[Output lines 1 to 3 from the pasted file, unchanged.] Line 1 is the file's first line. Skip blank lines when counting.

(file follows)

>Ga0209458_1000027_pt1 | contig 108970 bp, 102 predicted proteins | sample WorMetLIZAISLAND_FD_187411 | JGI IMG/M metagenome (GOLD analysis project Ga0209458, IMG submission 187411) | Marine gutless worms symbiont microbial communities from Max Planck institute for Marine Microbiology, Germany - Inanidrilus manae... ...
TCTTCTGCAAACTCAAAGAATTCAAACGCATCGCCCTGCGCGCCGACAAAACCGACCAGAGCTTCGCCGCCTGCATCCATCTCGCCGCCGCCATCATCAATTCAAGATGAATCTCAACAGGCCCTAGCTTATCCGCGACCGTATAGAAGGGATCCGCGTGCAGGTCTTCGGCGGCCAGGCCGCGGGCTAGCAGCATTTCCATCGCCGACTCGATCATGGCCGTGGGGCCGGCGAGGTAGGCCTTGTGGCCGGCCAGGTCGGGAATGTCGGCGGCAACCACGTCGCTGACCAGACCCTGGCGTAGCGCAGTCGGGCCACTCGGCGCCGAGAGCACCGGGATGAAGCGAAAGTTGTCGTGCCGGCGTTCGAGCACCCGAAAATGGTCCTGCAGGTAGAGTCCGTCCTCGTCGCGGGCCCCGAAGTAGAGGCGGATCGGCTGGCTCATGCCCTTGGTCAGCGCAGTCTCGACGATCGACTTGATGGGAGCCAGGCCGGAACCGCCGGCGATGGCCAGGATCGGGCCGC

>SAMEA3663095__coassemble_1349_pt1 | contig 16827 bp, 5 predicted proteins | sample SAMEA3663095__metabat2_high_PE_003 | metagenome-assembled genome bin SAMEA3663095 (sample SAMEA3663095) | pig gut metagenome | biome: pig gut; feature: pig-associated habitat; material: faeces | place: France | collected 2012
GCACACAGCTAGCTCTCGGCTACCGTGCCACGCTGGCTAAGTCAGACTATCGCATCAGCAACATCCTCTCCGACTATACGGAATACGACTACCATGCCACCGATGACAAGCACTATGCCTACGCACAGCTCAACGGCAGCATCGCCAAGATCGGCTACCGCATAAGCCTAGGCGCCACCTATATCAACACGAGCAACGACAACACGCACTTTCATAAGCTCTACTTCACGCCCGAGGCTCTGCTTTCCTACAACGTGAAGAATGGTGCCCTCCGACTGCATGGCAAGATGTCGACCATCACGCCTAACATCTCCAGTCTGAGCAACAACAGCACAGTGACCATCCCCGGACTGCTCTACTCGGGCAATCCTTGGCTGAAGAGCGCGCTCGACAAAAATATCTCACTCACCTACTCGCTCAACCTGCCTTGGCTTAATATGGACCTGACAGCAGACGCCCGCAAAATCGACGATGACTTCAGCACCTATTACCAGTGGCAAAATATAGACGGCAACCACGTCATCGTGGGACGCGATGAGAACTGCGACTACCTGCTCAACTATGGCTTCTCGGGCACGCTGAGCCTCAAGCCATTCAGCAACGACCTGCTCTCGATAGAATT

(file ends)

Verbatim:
>Ga0209458_1000027_pt1 | contig 108970 bp, 102 predicted proteins | sample WorMetLIZAISLAND_FD_187411 | JGI IMG/M metagenome (GOLD analysis project Ga0209458, IMG submission 187411) | Marine gutless worms symbiont microbial communities from Max Planck institute for Marine Microbiology, Germany - Inanidrilus manae... ...
TCTTCTGCAAACTCAAAGAATTCAAACGCATCGCCCTGCGCGCCGACAAAACCGACCAGAGCTTCGCCGCCTGCATCCATCTCGCCGCCGCCATCATCAATTCAAGATGAATCTCAACAGGCCCTAGCTTATCCGCGACCGTATAGAAGGGATCCGCGTGCAGGTCTTCGGCGGCCAGGCCGCGGGCTAGCAGCATTTCCATCGCCGACTCGATCATGGCCGTGGGGCCGGCGAGGTAGGCCTTGTGGCCGGCCAGGTCGGGAATGTCGGCGGCAACCACGTCGCTGACCAGACCCTGGCGTAGCGCAGTCGGGCCACTCGGCGCCGAGAGCACCGGGATGAAGCGAAAGTTGTCGTGCCGGCGTTCGAGCACCCGAAAATGGTCCTGCAGGTAGAGTCCGTCCTCGTCGCGGGCCCCGAAGTAGAGGCGGATCGGCTGGCTCATGCCCTTGGTCAGCGCAGTCTCGACGATCGACTTGATGGGAGCCAGGCCGGAACCGCCGGCGATGGCCAGGATCGGGCCGC

>SAMEA3663095__coassemble_1349_pt1 | contig 16827 bp, 5 predicted proteins | sample SAMEA3663095__metabat2_high_PE_003 | metagenome-assembled genome bin SAMEA3663095 (sample SAMEA3663095) | pig gut metagenome | biome: pig gut; feature: pig-associated habitat; material: faeces | place: France | collected 2012